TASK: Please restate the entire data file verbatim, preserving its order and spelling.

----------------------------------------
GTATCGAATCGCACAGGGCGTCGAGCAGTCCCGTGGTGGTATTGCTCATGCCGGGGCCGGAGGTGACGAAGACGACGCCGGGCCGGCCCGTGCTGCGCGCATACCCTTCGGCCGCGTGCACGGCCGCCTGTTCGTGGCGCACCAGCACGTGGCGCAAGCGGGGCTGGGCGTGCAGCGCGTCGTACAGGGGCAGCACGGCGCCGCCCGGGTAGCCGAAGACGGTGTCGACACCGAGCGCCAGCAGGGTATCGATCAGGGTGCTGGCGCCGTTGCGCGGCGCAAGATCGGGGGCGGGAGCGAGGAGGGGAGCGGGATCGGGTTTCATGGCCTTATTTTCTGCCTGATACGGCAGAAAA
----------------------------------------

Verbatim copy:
GTATCGAATCGCACAGGGCGTCGAGCAGTCCCGTGGTGGTATTGCTCATGCCGGGGCCGGAGGTGACGAAGACGACGCCGGGCCGGCCCGTGCTGCGCGCATACCCTTCGGCCGCGTGCACGGCCGCCTGTTCGTGGCGCACCAGCACGTGGCGCAAGCGGGGCTGGGCGTGCAGCGCGTCGTACAGGGGCAGCACGGCGCCGCCCGGGTAGCCGAAGACGGTGTCGACACCGAGCGCCAGCAGGGTATCGATCAGGGTGCTGGCGCCGTTGCGCGGCGCAAGATCGGGGGCGGGAGCGAGGAGGGGAGCGGGATCGGGTTTCATGGCCTTATTTTCTGCCTGATACGGCAGAAAA